Sunnyside skiers Andrew and Oscar Klose understand the sometimes-tragic consequences of depression and will use that to spur them on during the endurance Ski for Life event on Friday.
The pair will take part in the 450-kilometre water-skiing relay from Murray Bridge to Renmark, with their parents Sally and Chris Klose as roadies, to raise money for mental health programs for regional areas.
The brothers are part of a seven-member relay team aged 16 to 60 who have formed a strong bond over many years as part of the tight-knit Sunnyside shack community, on the east bank of the river near Murray Bridge.
“We do a lot of skiing with them and one of our group lost her brother to suicide so, for our team, it is personal,” Andrew said.
“The Murray is a very special place to us and we are passionate about the importance of the work done by Ski for Life.”
Named the Sunnysiders, the team has already raised $3600 and will receive additional backing from Andrew and Oscar’s boarding school, Rostrevor College, which will make a substantial contribution from a Shrove Tuesday fundraising event.
Ski for Life will receive donations from Rostrevor students in exchange for blue ribbons that will be handed out by Andrew and Oscar to be worn on the wrist in a display of solidarity and support for the ski team and its cause.
Ski for Life Incorporated, which aims to raise $50,000 from this year’s event, distributes grants of up to $5000 to groups and organisations that provide services or resources in the areas of mental health, well-being and suicide prevention.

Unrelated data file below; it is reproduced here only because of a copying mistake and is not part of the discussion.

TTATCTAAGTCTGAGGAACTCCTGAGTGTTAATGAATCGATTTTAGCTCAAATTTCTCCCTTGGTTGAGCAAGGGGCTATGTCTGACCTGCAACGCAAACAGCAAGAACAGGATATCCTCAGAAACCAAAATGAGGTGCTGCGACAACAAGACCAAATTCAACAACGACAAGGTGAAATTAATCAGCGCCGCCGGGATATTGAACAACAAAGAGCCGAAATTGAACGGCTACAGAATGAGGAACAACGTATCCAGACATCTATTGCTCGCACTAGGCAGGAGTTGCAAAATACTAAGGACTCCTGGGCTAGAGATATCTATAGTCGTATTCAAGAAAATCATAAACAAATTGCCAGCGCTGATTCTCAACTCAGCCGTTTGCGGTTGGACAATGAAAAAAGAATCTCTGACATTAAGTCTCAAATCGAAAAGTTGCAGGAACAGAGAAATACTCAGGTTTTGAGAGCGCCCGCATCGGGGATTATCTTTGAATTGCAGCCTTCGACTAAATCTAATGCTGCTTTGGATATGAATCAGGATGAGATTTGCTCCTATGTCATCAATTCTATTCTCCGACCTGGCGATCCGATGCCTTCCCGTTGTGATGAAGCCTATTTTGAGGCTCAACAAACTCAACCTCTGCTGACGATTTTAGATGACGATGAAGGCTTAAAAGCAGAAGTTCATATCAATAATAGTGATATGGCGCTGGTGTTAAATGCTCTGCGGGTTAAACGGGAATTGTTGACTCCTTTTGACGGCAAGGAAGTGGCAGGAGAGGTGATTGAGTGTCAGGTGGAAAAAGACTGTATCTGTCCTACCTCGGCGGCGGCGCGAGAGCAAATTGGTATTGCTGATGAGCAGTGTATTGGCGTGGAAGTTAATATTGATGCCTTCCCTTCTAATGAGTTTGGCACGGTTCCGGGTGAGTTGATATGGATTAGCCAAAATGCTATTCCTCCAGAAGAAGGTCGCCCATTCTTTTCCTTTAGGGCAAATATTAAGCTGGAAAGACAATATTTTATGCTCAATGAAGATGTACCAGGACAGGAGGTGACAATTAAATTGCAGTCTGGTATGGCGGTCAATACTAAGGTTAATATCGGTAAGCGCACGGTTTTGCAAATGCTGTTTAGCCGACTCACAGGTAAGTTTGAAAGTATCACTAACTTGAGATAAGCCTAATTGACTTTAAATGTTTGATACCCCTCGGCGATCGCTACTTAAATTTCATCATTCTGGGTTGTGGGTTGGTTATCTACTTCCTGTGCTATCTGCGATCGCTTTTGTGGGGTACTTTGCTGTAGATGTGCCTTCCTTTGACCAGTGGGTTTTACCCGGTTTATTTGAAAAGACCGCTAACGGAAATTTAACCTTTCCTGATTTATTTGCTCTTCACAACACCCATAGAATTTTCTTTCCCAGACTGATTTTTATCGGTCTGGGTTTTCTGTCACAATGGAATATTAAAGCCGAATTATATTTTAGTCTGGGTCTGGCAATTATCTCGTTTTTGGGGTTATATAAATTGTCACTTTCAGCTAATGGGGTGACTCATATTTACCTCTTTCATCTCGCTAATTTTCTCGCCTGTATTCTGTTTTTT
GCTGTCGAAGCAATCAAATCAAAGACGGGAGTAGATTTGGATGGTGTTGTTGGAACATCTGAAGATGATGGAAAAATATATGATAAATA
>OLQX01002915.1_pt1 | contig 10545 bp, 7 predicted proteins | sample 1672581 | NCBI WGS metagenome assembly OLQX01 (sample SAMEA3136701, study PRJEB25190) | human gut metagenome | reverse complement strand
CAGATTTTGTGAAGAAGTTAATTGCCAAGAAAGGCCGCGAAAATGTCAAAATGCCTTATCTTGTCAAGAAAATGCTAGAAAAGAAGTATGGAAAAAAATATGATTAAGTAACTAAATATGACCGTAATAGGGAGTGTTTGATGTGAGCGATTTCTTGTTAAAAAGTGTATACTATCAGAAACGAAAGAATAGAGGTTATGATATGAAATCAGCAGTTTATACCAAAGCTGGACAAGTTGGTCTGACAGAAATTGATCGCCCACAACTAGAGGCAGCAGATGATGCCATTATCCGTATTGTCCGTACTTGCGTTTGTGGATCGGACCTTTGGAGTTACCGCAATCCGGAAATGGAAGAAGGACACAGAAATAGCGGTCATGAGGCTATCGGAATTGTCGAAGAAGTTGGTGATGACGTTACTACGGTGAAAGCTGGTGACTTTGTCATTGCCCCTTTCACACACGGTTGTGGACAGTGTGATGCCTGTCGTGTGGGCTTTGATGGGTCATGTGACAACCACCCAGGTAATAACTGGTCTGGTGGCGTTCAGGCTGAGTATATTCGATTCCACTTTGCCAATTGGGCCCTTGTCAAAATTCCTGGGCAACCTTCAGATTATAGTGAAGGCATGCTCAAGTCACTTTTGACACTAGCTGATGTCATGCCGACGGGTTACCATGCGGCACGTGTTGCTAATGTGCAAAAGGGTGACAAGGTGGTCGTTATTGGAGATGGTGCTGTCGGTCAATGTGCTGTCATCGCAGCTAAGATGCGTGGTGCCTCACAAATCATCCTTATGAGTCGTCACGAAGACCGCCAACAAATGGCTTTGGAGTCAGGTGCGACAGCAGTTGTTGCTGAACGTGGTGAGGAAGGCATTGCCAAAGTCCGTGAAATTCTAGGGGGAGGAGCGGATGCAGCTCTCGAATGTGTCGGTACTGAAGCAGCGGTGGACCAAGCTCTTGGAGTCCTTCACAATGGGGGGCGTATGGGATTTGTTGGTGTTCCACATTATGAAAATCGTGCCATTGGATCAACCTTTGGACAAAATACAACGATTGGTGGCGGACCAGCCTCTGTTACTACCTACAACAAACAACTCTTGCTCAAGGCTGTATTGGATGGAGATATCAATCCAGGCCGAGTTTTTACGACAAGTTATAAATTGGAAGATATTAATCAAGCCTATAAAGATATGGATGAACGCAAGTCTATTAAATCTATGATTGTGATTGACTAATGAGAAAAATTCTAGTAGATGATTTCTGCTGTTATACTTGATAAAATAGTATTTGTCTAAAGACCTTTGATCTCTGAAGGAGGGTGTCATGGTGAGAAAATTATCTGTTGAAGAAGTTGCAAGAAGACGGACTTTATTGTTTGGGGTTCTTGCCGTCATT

It has a strong focus on the farming community, particularly those areas affected by drought and economic downturn.
“We had an individual target of $2000 and we’ve already well exceeded that, so we are getting some pretty amazing support,” Andrew said.
The pair has travelled from Adelaide to Murray Bridge most weekends in the past few months to train for the event.
They will ski 25km legs in rotation.
Andrew, 18, has been skiing for about six years, but Oscar, 16, took up the sport only a year ago.
Apart from the physical challenge, Oscar said he was keen to support such an important cause.
“It’s a subject that is quite close to us, so it feels like a good thing to do to raise money to help address the problem,” he said.
“We know of quite a few people who have experienced some form of depression, and there’s probably more of it than we realise.”
Andrew said as an all-boys’ school, Rostrevor placed a strong focus on male health with regular and open discussion about mental illness and the pressures facing young men generally.
The event, which has steadily grown in the past seven years, was the brainchild of former Burra farmer Bill Stockman, who battled depression as a teenager following a farm accident.
What began with two boats seven years ago has now expanded to 35 boats and 350 ski-relay participants.
The official relay is from Murray Bridge to Renmark, but the Sunnysiders will extend their effort from Lake Alexandrina to the NSW boarder in what they describe as the “over-achievers’ leg”.
Rostrevor College deputy principal Frank Ranaldo said he was proud of Andrew and Oscar as well as the student leaders who had backed the cause and coordinated college fundraising efforts.
“Providing a supportive and open approach to young men’s health is our highest priority as student well-being underpins everything else,” he said.